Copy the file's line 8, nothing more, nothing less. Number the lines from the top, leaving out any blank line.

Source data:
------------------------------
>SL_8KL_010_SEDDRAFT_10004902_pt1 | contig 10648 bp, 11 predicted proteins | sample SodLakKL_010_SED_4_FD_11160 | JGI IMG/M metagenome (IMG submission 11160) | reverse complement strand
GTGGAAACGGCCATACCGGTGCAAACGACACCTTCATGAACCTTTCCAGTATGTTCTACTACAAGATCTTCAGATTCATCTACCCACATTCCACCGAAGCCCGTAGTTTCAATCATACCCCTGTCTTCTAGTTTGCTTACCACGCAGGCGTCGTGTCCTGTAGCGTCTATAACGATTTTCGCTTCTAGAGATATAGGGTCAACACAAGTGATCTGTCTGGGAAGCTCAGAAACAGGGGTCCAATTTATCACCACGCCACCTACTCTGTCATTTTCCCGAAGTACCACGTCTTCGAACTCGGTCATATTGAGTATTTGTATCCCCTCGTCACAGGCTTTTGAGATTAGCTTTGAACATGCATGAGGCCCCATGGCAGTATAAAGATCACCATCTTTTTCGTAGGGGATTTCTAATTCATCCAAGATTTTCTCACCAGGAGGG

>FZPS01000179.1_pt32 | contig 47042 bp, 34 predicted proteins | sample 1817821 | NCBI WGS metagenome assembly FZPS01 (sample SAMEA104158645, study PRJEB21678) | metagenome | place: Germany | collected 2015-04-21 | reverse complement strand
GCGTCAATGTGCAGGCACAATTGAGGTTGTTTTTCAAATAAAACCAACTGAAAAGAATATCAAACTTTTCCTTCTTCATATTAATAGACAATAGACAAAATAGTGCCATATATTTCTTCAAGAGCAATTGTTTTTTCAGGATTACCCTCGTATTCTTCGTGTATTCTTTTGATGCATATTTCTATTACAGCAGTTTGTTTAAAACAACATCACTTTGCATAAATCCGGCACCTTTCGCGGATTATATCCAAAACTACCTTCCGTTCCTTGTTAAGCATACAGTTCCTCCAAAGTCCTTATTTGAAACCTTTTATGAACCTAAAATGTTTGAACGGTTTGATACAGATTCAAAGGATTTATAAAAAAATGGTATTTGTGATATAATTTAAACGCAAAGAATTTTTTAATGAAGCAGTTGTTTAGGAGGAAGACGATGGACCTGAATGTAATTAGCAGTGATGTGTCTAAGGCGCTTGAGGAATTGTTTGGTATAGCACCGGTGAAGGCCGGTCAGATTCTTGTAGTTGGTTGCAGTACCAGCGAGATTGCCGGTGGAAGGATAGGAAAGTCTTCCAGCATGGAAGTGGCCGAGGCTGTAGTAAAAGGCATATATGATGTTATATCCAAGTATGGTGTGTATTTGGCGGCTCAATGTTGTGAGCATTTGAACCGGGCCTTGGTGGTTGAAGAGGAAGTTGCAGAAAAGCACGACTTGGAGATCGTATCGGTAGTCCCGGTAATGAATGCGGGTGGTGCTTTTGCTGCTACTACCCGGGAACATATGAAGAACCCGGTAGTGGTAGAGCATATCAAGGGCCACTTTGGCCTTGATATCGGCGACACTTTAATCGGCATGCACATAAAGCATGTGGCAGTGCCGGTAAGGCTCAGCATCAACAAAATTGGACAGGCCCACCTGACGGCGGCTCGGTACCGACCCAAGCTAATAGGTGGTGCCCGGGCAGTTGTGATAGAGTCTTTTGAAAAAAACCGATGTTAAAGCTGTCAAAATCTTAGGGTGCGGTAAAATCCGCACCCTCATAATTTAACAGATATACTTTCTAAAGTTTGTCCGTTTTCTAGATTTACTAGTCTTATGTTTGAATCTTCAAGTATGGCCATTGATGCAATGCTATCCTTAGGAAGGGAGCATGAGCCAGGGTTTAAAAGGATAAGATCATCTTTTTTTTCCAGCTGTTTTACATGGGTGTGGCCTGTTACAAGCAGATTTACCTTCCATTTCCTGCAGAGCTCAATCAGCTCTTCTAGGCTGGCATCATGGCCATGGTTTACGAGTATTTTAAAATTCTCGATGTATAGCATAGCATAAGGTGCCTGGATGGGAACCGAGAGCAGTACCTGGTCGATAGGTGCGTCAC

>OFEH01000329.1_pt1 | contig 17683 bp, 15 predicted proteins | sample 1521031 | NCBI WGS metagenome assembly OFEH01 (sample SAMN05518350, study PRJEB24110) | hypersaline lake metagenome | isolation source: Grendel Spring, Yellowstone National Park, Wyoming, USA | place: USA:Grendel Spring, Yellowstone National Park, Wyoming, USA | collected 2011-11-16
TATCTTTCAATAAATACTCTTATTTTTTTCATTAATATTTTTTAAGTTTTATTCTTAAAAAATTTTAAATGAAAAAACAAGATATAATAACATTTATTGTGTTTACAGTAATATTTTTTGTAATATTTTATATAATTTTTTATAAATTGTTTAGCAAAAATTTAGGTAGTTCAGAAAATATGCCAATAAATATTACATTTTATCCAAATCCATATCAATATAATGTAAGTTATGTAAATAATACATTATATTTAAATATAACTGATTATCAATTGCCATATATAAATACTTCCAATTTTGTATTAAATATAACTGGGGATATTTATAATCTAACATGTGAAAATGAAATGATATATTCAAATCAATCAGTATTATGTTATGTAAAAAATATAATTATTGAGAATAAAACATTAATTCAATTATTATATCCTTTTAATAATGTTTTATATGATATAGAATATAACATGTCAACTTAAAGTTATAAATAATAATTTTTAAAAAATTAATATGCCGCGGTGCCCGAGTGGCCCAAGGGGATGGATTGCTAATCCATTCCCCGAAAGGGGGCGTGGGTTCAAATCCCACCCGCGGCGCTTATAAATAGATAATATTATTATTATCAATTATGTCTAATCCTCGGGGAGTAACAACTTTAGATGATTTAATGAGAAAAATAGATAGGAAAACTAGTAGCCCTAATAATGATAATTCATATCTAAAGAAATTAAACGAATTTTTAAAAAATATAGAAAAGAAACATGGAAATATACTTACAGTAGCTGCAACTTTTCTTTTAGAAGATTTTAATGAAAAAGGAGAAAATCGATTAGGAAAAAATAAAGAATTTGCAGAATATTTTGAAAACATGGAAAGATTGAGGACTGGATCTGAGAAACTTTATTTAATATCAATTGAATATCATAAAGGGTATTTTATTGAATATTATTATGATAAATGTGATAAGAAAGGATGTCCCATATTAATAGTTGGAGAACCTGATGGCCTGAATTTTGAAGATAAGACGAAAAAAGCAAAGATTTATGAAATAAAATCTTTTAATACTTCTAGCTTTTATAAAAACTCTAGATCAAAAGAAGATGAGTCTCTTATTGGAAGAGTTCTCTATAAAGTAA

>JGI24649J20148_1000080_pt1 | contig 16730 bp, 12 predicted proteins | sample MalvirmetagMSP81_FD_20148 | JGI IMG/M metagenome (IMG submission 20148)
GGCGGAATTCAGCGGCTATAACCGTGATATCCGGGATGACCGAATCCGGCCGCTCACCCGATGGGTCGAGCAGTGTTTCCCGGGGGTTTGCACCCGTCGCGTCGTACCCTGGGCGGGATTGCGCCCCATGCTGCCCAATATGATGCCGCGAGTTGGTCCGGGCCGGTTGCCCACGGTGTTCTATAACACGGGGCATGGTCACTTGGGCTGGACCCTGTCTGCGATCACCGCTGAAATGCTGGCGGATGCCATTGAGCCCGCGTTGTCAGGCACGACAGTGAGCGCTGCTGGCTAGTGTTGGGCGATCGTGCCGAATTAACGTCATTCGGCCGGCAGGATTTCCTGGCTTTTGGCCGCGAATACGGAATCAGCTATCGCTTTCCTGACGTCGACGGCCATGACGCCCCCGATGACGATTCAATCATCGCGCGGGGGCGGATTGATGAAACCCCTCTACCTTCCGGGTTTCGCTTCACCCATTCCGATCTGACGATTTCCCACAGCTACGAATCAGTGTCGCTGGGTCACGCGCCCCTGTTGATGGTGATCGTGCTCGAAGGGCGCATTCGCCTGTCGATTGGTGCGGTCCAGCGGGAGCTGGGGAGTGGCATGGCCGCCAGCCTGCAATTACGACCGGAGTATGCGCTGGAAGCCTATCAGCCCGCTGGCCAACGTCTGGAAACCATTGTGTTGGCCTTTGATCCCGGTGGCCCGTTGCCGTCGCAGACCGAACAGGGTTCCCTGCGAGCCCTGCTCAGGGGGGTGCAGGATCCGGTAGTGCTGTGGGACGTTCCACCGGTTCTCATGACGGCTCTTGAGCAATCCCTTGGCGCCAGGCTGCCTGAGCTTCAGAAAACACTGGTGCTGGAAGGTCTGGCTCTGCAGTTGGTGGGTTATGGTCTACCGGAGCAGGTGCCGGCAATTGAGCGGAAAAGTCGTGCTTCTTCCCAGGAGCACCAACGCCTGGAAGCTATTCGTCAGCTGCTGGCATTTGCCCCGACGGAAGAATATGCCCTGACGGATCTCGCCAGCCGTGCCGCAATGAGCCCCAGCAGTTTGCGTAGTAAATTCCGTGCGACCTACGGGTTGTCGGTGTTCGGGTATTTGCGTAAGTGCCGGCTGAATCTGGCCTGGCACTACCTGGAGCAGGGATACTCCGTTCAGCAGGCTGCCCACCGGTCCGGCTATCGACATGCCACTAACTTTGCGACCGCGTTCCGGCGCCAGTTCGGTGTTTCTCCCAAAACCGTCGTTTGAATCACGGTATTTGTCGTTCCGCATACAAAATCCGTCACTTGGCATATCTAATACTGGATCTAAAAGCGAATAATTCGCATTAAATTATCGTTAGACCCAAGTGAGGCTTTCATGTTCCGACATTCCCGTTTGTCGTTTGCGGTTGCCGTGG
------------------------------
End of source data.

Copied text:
GGCGGAATTCAGCGGCTATAACCGTGATATCCGGGATGACCGAATCCGGCCGCTCACCCGATGGGTCGAGCAGTGTTTCCCGGGGGTTTGCACCCGTCGCGTCGTACCCTGGGCGGGATTGCGCCCCATGCTGCCCAATATGATGCCGCGAGTTGGTCCGGGCCGGTTGCCCACGGTGTTCTATAACACGGGGCATGGTCACTTGGGCTGGACCCTGTCTGCGATCACCGCTGAAATGCTGGCGGATGCCATTGAGCCCGCGTTGTCAGGCACGACAGTGAGCGCTGCTGGCTAGTGTTGGGCGATCGTGCCGAATTAACGTCATTCGGCCGGCAGGATTTCCTGGCTTTTGGCCGCGAATACGGAATCAGCTATCGCTTTCCTGACGTCGACGGCCATGACGCCCCCGATGACGATTCAATCATCGCGCGGGGGCGGATTGATGAAACCCCTCTACCTTCCGGGTTTCGCTTCACCCATTCCGATCTGACGATTTCCCACAGCTACGAATCAGTGTCGCTGGGTCACGCGCCCCTGTTGATGGTGATCGTGCTCGAAGGGCGCATTCGCCTGTCGATTGGTGCGGTCCAGCGGGAGCTGGGGAGTGGCATGGCCGCCAGCCTGCAATTACGACCGGAGTATGCGCTGGAAGCCTATCAGCCCGCTGGCCAACGTCTGGAAACCATTGTGTTGGCCTTTGATCCCGGTGGCCCGTTGCCGTCGCAGACCGAACAGGGTTCCCTGCGAGCCCTGCTCAGGGGGGTGCAGGATCCGGTAGTGCTGTGGGACGTTCCACCGGTTCTCATGACGGCTCTTGAGCAATCCCTTGGCGCCAGGCTGCCTGAGCTTCAGAAAACACTGGTGCTGGAAGGTCTGGCTCTGCAGTTGGTGGGTTATGGTCTACCGGAGCAGGTGCCGGCAATTGAGCGGAAAAGTCGTGCTTCTTCCCAGGAGCACCAACGCCTGGAAGCTATTCGTCAGCTGCTGGCATTTGCCCCGACGGAAGAATATGCCCTGACGGATCTCGCCAGCCGTGCCGCAATGAGCCCCAGCAGTTTGCGTAGTAAATTCCGTGCGACCTACGGGTTGTCGGTGTTCGGGTATTTGCGTAAGTGCCGGCTGAATCTGGCCTGGCACTACCTGGAGCAGGGATACTCCGTTCAGCAGGCTGCCCACCGGTCCGGCTATCGACATGCCACTAACTTTGCGACCGCGTTCCGGCGCCAGTTCGGTGTTTCTCCCAAAACCGTCGTTTGAATCACGGTATTTGTCGTTCCGCATACAAAATCCGTCACTTGGCATATCTAATACTGGATCTAAAAGCGAATAATTCGCATTAAATTATCGTTAGACCCAAGTGAGGCTTTCATGTTCCGACATTCCCGTTTGTCGTTTGCGGTTGCCGTGG